US environmental watchdogs have honoured a company that produces a battery based on technology developed at the US Pacific Northwest National Laboratory (PNNL).
UniEnergy Technologies (UET) received a Green Chemistry Challenge Award from the US Environmental Protection Agency for the firm’s advanced vanadium redox flow battery.
The awards recognise chemical technologies that incorporate the principles of green chemistry into chemical design, manufacture, and use.
UET’s battery uses “a new electrolyte chemistry” developed with funding from the US Department of Energy’s Office of Electricity Delivery and Energy Reliability (OEDER).
“The mixed-acid vanadium electrolyte can store 70% more energy and operates over a wider temperature range than conventional vanadium electrolytes,” PNNL said.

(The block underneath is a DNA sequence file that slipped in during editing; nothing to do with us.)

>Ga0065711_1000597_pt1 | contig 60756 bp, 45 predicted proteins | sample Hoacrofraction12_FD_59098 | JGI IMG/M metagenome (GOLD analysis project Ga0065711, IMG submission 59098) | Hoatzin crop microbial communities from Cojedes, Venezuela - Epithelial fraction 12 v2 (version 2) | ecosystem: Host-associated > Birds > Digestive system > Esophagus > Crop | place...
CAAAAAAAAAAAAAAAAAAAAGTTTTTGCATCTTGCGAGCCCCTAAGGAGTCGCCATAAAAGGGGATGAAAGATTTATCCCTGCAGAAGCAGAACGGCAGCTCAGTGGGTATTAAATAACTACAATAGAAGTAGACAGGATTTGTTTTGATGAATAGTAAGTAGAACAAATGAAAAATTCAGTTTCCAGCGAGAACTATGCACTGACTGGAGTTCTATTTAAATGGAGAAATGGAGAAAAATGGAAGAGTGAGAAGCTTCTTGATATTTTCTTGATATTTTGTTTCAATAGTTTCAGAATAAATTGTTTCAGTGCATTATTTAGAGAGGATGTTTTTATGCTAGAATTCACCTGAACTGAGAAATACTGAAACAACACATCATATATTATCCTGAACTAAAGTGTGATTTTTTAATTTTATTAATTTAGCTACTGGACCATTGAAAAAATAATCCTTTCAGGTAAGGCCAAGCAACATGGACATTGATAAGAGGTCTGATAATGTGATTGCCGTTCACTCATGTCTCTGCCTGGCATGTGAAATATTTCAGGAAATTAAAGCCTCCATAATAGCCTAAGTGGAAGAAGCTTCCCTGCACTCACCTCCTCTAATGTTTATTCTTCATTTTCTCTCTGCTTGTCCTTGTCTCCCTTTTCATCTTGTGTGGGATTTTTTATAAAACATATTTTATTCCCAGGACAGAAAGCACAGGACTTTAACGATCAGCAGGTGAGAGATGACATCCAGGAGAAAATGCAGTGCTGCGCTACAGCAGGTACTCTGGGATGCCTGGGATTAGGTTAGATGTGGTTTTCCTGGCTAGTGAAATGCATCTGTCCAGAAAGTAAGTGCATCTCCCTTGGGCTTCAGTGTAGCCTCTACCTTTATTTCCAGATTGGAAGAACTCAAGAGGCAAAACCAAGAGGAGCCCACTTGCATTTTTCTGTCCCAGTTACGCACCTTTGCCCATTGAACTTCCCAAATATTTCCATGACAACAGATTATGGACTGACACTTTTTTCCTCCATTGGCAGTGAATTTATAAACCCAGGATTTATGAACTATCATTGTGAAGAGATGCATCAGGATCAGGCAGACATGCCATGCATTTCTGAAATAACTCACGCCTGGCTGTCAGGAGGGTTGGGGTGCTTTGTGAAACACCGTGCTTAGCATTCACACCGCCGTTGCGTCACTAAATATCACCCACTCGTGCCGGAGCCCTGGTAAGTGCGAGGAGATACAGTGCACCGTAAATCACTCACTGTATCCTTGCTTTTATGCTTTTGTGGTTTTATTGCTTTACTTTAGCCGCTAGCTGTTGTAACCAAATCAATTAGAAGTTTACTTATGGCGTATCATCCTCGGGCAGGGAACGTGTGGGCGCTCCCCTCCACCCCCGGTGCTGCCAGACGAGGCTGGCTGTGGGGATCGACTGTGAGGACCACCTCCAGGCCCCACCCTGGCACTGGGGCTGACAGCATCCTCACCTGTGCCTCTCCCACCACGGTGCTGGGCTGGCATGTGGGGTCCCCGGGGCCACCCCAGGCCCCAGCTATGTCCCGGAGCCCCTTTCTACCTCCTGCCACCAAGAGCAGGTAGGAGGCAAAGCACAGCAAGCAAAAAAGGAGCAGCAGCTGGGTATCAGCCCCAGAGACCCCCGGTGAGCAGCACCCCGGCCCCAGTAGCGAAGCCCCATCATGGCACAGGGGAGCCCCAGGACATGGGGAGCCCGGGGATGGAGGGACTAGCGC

According to PNNL, the electrolyte enables UET’s systems to store energy “without experiencing degraded power or energy capacity, work over 20 years, have zero flammability, and be nearly 100% recyclable”.
“UET’s batteries are fully integrated with power electronics and controls, which helps the company’s utility, independent power producer, microgrids and commercial and industrial customers make quick use of the energy storage system,” PNNL said. “The company’s batteries have a lower total cost of ownership than batteries that use other chemistries such as lithium-ion batteries.”
OEDER’s director of energy storage research Imre Gyuk said: “Research at PNNL has led to considerable technical improvements and substantial cost reductions resulting in a commercially viable flow battery. As a result, we can now begin to move towards novel applications requiring longer storage durations.”
Earlier this year, UET installed a 2MW/8MWh flow battery system at a substation (pictured) for the Snohomish Public Utility District in Everett, Washington state, which PNNL said is the “largest containerised flow battery system in the world”.